Film · Review

Jumanji: Welcome to the Jungle Review: Nowhere Movie

Jumanji: Welcome to the Jungle is a nowhere movie. It isn’t set anywhere, doesn’t have any real characters at all, nor does it have literally anything to say at all. It’s like a mirage, when you’re in the theatre you could swear that you’re watching a film but as the credits roll you realise: you’ve been hoodwinked, and the illusion dries up at your feet.

I should be angrier at it I guess. I really dislike having my time wasted in such a manner, but there’s something quietly amiable about its placelessness. When we open on the lives of our teenage set of mismatched heroes we note their struggles are not broadly painted enough to be universal but neither are they given the time to develop into specificity.

They are: the nerdy guy; the cool guy; the nerdy girl; and the cool girl. And I suppose the editor has a mandate to get their stars on the screen within ten minutes given how shoddily these personas are constructed. I want to absolve the young cast here of most of the blame, they’re charming enough. It’s not their fault that they could have been portrayed equally well by cardboard cutouts puppeteered by disinterested middle aged men shouting exposition from offscreen.

I could hazard a guess at who those men would be too, the five assembled screenwriters of this nightmare project. Who, for a team tasked with writing a story about teenagers sucked into a video game, seem to have done the minimum possible research into both teenagers and video games. Hell, I’m sure if I get hold of the screenplay they’ll have written it videogame all one word like that. Sure, video games, especially non-existent ones, are no sacred text. I’d not mind the rules being bent if they led to a compelling story (they don’t).

Ugh, boob holster

Less appealing is all the characters acting like the kids in the first fifteen minutes of The Breakfast Club, y’know before they gain any depth. At least in Power Rangers last year they managed to get most of the way through one Breakfast Club. This here fucks it so bad because it’s so desperate for all its famous actors to play their shtick that any meaningful characterisation is kneecapped at the start.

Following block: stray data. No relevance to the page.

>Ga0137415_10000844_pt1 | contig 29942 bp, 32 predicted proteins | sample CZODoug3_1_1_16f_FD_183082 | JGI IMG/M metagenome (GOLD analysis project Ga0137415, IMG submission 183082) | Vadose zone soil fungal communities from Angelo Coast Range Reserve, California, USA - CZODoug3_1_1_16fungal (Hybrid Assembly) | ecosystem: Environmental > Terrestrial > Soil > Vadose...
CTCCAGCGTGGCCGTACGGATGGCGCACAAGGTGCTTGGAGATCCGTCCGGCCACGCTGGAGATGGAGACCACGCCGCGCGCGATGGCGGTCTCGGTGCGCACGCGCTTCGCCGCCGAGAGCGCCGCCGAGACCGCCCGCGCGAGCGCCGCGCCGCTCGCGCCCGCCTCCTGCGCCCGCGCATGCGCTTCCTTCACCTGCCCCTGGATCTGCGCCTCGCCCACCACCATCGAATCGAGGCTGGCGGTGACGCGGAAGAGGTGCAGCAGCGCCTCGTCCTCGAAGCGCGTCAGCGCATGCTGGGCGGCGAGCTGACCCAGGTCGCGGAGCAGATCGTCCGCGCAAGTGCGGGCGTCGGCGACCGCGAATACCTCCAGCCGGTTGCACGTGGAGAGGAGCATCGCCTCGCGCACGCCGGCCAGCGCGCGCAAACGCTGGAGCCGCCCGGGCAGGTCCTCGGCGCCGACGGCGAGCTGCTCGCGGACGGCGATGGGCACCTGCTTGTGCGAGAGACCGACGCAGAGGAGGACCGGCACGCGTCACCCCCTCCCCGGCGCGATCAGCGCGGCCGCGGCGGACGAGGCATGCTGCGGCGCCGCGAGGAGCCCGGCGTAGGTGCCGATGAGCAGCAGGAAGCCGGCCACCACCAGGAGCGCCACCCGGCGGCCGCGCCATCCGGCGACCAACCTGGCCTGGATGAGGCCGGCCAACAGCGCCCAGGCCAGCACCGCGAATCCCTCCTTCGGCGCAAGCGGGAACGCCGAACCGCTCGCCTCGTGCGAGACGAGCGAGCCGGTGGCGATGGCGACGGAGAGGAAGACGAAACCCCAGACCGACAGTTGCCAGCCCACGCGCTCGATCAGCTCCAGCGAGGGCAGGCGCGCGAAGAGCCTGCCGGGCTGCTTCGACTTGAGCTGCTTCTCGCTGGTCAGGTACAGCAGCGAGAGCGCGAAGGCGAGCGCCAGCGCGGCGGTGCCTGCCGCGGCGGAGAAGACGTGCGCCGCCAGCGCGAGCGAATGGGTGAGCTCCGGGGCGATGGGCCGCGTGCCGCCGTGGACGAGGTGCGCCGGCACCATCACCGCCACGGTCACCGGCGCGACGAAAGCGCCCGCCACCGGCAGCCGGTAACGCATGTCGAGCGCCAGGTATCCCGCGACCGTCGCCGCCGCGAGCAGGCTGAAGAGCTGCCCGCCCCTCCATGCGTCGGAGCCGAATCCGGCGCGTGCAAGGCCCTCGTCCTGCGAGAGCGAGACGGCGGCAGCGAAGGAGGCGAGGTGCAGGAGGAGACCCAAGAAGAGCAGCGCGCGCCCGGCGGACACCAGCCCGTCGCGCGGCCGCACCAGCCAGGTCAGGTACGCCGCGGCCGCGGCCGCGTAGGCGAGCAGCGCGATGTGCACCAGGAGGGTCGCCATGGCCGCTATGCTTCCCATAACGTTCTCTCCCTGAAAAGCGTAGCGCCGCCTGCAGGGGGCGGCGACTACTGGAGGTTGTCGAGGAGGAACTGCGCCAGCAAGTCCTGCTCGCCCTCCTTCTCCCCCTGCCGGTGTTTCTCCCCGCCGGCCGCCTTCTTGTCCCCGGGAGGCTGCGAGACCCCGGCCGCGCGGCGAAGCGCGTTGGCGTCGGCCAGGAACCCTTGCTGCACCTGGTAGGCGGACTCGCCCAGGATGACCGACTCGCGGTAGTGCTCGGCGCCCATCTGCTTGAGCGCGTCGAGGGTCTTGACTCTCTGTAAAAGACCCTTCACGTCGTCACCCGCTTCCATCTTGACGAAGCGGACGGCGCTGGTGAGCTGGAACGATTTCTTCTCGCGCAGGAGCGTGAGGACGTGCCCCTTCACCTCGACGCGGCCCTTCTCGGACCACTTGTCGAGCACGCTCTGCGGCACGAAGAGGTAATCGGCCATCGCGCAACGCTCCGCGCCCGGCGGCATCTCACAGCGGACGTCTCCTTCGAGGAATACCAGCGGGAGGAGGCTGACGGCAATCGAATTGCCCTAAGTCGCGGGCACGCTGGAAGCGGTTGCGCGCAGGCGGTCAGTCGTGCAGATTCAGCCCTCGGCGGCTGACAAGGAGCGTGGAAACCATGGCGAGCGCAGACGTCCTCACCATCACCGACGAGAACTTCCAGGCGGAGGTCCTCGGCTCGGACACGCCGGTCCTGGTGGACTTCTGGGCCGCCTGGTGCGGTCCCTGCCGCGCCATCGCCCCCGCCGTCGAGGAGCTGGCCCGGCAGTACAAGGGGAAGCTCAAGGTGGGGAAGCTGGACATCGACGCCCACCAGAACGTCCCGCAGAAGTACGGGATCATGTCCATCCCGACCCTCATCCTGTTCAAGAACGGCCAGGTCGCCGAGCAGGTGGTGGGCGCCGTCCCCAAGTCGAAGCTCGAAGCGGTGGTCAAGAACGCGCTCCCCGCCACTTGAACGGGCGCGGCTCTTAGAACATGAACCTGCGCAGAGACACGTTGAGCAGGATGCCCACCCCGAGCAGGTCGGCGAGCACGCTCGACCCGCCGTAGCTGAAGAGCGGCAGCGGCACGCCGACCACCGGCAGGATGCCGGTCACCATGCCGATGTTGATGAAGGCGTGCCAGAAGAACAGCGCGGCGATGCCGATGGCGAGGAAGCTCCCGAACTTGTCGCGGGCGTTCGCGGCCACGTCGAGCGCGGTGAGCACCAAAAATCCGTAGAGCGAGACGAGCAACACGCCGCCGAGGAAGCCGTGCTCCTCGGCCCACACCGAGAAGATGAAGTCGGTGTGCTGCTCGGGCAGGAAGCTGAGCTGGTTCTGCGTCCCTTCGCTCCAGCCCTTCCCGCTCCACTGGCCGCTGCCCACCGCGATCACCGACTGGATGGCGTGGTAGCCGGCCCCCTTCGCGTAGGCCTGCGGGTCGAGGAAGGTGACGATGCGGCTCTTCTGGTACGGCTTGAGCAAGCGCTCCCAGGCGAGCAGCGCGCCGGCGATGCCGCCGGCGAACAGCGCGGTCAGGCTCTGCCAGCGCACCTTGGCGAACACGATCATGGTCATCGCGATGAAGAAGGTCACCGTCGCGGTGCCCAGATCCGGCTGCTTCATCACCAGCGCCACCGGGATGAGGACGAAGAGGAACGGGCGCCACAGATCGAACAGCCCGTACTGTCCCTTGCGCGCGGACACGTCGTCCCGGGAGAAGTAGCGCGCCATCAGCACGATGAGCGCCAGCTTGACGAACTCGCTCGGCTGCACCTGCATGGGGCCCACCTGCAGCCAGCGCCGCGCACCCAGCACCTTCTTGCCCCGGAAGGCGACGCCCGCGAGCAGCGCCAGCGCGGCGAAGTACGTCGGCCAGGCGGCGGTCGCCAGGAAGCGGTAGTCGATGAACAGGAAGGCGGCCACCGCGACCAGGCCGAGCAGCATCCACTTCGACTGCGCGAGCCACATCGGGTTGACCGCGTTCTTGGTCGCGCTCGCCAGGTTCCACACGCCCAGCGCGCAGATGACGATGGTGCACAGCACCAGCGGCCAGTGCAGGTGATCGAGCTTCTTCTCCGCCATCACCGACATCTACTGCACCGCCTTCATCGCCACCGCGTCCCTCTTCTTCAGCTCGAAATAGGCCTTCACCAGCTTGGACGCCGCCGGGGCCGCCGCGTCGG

To rush through the setup, these four mismatched kids all find themselves in detention. While clearing out the school basement they find an old cart system running a game called Jumanji, they all select their characters and get sucked into the game. You’ll never guess what misfortune awaits them. The cool sporty guy now finds himself inhabiting the body of the diminutive Kevin Hart. The meek nerdy guy is suddenly Dwayne Johnson; the nerdy (massive air quotes)’plain’ girl becomes a skimpily dressed Karen Gillen and the cool (read vain) girl is, horror of horrors, Jack Black.

Together they must traverse the jungle they find themselves in and return a crystal to a lost jungle shrine in order to defeat a bad guy and return home. Then entire affair is nominally divided up by the concept of video game levels, which is really an excuse to hurry the plot along from encounter to encounter without having to trouble itself with the hard work of constructing a compelling quest or establishing any clear geography or sense to the world.